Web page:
Day 5: A day of challenges

       This day has always been a difficult day for most of the members. It involves a trip to the Home for the Sick and Dying Children and also to Dary's Orphanage. The team was split into two today as the Home for Sick and Dying only accepts ten members at once. While the team was split, the challenges we all faced today grew us closer than ever.
       At Dary's, which is an orphanage for special needs children, we were able to meet about twenty amazing kids. While the language barrier was difficult and it was a little hard to do things with them at first, we all settled in very quickly. We were able to sing many songs with them such as "Glory to God," "This Little Light of Mine," and "10,000 Reasons." The kids sang along joyously and we tried to match the enthusiasm with dance moves and hand motions. We also were able to feed them with apple sauce packets that we brought with us from the guest house. After the singing ended, we picked up some of the kids and threw them in the air, catching them on the way down which caused them to have laughing fits. Eventually, we had to say goodbye to the kids, which was difficult to do, but we all left with a valuable experience from Dary's.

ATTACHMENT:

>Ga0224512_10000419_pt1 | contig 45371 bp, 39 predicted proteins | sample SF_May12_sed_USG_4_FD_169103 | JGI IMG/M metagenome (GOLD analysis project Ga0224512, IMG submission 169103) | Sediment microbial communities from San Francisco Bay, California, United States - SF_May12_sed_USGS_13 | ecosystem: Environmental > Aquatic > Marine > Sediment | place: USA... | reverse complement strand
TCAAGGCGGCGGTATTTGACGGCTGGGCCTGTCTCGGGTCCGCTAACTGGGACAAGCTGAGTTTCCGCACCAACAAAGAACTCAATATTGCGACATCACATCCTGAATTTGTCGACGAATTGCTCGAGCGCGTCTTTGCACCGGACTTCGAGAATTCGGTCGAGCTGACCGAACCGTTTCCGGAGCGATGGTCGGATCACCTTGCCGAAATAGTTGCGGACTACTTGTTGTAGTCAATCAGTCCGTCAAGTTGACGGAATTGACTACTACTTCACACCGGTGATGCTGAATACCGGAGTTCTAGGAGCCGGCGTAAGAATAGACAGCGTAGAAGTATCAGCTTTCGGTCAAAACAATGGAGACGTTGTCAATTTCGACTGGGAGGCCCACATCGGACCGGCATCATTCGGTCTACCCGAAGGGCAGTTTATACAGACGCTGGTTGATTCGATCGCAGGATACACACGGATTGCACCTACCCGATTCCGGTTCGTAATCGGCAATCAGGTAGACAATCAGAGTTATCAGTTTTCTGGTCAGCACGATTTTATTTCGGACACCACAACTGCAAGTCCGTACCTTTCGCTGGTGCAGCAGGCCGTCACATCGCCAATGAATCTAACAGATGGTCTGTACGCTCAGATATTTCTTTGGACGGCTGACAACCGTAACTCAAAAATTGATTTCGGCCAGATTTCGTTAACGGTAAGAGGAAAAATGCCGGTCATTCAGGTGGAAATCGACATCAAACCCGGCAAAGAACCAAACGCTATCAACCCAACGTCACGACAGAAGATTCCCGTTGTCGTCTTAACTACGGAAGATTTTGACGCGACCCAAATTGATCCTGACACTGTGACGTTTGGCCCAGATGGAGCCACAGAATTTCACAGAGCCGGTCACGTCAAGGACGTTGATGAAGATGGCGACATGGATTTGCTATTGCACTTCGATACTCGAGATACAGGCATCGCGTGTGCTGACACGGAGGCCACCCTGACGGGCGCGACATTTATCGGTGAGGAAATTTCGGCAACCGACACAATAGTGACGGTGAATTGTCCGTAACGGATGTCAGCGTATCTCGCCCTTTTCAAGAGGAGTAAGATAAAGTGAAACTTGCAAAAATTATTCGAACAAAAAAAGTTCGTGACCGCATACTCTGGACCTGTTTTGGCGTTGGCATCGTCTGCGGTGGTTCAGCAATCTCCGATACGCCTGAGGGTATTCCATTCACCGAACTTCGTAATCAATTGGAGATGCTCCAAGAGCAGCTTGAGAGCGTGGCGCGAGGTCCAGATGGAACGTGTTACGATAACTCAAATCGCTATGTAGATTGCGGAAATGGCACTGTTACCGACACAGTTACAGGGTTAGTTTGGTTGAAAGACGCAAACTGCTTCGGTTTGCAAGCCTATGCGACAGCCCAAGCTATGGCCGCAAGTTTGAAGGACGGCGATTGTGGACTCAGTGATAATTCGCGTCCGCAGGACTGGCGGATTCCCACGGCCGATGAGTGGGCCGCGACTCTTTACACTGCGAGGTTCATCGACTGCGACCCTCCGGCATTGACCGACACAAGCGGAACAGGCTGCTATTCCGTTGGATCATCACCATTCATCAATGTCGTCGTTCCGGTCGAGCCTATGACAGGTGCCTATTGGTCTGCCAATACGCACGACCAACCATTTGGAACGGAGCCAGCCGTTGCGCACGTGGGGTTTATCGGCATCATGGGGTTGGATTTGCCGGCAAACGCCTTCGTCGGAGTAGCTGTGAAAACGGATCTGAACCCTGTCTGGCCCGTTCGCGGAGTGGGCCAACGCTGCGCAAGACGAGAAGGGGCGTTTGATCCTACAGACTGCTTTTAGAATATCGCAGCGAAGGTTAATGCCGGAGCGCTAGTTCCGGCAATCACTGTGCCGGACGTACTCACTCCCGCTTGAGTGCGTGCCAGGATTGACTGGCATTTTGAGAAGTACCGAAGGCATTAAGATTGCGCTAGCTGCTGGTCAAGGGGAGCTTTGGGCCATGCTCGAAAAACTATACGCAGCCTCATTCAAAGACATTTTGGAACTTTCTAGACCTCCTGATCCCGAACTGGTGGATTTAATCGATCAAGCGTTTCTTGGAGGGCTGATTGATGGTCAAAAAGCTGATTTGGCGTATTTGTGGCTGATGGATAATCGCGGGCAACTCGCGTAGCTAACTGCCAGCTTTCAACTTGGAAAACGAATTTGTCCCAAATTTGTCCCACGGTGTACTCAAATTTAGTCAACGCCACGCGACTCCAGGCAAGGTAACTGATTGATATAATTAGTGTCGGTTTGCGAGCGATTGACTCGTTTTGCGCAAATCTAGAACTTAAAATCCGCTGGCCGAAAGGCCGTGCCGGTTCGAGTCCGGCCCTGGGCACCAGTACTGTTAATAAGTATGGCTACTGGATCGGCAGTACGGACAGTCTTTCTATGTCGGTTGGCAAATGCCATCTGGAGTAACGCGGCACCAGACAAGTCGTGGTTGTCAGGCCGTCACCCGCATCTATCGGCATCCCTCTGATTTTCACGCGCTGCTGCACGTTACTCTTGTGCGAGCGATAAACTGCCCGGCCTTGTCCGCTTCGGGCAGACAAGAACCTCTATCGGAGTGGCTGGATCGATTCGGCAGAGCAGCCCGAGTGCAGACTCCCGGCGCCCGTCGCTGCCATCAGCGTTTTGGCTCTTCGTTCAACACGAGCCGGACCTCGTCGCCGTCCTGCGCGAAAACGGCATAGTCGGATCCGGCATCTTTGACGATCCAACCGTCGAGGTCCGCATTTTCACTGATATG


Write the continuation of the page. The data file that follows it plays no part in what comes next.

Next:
At the Home for The Sick and Dying Children, a clinic/orphanage that provides for children who are sick, we were in a room with about twenty kids. Though we were not able to care for every one of them, we played with as many of them as we each could. At the time that we were there, it was visiting hour for the parents. So, when the visiting hour was over, the parents had to drop off even more kids in our room. At that point it got really crazy since there were so many kids with us and many of them were crying. That was a really hard moment for us to see the parents having to leave the screaming children behind. Later, when the kids were more settled down, we fed them lunch. Soon enough, it was time to leave. Even though leaving the children was hard and we weren't able to care for all of them, we did what we could and we know that each of their lives are in God's hands.